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Today’s Reading: Mark 2:1-12

1 And when he returned to Caperna-um after some days, it was reported that he was at home. 2 And many were gathered together, so that there was no longer room for them, not even about the door; and he was preaching the word to them.3 And they came, bringing to him a paralytic carried by four men. 4 And when they could not get near him because of the crowd, they removed the roof above him; and when they had made an opening, they let down the pallet on which the paralytic lay. 5 And when Jesus saw their faith, he said to the paralytic, “Child, your sins are forgiven.” 6 Now some of the scribes were sitting there, questioning in their hearts, 7 “Why does this man speak like this? It is blasphemy! Who can forgive sins but God alone?” 8 And immediately Jesus, perceiving in his spirit that they questioned like this within themselves, said to them, “Why do you question like this in your hearts? 9 Which is easier, to say to the paralytic, Your sins are forgiven,’ or to say, Rise, take up your pallet and walk’? 10 But that you may know that the Son of man has authority on earth to forgive sins”- he said to the paralytic – 11 “I say to you, rise, take up your pallet and go home.” 12 And he rose, and immediately took up the pallet and went out before them all; so that they were all amazed and glorified God, saying, “We never saw anything like this!”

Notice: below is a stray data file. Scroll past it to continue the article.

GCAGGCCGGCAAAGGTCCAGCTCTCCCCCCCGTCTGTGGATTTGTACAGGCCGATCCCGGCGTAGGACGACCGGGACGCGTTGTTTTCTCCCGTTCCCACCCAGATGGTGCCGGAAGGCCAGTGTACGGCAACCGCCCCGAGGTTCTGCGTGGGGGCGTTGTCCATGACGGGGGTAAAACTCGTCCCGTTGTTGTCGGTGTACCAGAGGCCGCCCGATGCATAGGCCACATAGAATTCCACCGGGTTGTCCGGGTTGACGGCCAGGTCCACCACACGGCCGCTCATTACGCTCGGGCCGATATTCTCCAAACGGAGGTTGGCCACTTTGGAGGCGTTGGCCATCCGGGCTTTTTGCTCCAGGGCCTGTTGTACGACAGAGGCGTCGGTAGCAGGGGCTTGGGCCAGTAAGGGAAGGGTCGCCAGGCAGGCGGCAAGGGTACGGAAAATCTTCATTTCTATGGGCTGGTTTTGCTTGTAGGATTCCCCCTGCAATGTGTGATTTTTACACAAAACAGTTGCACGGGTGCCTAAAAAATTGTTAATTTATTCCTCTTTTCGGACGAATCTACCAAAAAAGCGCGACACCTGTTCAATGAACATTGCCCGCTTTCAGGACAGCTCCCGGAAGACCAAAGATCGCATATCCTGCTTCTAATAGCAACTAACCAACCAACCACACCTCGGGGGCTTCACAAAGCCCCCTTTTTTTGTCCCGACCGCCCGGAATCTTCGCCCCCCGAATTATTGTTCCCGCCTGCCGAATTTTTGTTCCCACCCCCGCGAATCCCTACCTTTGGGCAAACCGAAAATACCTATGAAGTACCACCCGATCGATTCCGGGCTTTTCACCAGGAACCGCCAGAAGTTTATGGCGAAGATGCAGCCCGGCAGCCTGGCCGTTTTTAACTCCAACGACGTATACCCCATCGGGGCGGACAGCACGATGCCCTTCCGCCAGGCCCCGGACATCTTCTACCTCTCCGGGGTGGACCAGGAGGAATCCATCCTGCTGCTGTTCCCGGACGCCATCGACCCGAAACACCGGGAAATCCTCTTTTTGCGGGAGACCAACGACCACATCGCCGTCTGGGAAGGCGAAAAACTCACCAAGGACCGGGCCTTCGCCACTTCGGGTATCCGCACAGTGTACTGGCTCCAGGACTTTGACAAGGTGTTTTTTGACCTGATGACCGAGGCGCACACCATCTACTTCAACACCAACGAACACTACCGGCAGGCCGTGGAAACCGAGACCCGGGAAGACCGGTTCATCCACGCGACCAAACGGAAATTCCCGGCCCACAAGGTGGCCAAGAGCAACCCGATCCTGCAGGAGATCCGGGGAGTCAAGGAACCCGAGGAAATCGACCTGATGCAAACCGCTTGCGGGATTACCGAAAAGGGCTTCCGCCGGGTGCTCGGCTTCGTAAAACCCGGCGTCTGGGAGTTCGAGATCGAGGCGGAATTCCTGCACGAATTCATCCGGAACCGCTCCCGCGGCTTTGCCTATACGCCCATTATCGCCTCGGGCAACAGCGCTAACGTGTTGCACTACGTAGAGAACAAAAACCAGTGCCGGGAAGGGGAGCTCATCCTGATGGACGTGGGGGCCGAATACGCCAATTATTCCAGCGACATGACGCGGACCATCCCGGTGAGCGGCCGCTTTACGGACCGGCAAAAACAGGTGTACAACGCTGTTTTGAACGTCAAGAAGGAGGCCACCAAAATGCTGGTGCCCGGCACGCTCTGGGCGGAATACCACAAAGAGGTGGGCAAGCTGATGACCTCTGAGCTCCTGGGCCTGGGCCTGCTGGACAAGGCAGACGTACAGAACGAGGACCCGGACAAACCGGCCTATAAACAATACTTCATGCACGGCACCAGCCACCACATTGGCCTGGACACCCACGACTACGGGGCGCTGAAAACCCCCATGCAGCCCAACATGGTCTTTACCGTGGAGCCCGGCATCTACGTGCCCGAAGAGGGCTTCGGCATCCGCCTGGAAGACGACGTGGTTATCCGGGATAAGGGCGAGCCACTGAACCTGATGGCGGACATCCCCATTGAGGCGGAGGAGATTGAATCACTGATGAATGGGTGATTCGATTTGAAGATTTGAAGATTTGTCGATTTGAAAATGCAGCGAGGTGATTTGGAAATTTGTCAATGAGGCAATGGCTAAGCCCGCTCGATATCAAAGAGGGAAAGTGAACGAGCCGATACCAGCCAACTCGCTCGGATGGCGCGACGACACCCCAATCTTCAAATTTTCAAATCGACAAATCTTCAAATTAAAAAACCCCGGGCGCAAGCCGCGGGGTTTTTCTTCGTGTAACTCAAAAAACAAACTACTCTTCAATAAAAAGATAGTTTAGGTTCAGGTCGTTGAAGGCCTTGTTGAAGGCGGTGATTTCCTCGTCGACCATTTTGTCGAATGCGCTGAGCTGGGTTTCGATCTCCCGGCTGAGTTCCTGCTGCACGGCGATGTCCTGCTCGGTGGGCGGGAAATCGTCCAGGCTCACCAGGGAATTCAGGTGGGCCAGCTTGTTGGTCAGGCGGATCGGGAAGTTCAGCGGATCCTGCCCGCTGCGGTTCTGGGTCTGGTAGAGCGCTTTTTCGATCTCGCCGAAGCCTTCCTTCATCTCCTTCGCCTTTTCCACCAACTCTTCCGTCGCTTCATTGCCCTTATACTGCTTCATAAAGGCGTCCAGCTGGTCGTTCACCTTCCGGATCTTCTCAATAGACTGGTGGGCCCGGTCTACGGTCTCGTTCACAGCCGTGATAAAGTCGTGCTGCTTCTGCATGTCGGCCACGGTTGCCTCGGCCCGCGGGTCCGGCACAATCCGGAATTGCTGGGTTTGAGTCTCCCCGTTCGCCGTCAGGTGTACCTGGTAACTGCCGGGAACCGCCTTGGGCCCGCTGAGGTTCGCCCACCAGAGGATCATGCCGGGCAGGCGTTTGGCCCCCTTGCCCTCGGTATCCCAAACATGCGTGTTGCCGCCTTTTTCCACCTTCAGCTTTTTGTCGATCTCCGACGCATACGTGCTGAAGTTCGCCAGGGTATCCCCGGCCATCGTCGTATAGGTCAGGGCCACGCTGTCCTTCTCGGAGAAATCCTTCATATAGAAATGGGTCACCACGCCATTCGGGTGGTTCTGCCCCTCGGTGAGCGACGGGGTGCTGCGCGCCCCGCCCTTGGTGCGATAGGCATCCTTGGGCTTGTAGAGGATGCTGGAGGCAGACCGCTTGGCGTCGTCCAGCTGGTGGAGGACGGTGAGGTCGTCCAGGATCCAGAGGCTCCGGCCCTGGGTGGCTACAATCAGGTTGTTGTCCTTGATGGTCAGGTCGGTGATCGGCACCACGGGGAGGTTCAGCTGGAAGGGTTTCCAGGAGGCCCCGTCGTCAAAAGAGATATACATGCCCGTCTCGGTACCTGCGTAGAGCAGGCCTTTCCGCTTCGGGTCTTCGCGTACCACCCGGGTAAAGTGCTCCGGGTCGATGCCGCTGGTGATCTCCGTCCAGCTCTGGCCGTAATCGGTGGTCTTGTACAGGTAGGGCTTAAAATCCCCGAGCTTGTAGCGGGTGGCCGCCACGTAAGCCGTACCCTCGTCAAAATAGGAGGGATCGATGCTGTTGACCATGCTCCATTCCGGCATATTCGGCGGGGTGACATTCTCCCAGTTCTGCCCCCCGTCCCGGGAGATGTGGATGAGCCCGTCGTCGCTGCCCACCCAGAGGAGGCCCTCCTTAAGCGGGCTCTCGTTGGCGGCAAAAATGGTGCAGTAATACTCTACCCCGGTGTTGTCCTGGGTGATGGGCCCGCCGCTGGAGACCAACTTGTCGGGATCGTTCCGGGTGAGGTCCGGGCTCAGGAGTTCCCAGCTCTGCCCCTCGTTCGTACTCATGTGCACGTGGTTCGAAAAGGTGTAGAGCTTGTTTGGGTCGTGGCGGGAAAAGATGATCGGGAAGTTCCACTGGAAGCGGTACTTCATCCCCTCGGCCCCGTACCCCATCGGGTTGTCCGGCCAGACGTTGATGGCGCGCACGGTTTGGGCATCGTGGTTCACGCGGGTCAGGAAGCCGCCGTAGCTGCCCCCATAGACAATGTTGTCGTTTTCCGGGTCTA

Today’s Commentary:

Their faith: i.e., the faith of the four men who carried the paralytic (2:4). The forgiveness that Jesus confers upon the helpless paralytic in response to the faith of others (the four men) mirrors the effects of Infant Baptism, where he continues to regenerate helpless children through the intercessory faith of their parents (CCC 1250-53).

The scribes: Scholars of the Mosaic Law and its traditional interpretation. With the exception of one episode (12:28-34), they are cast as Jesus’ adversaries in Mark.

It is blasphemy!: The scribes are incensed that Jesus claims for himself a prerogative that belongs only to God: the power to remit sins (Ps 103:3; Is 43:25; CCC 1441). They have misjudged the matter as blasphemy, which was a capital crime in ancient Israel (Lev 24:16). Note that Jesus manifests his divinity both by absolving the man’s sins and by exposing the unspoken disapproval of his critics (2:8).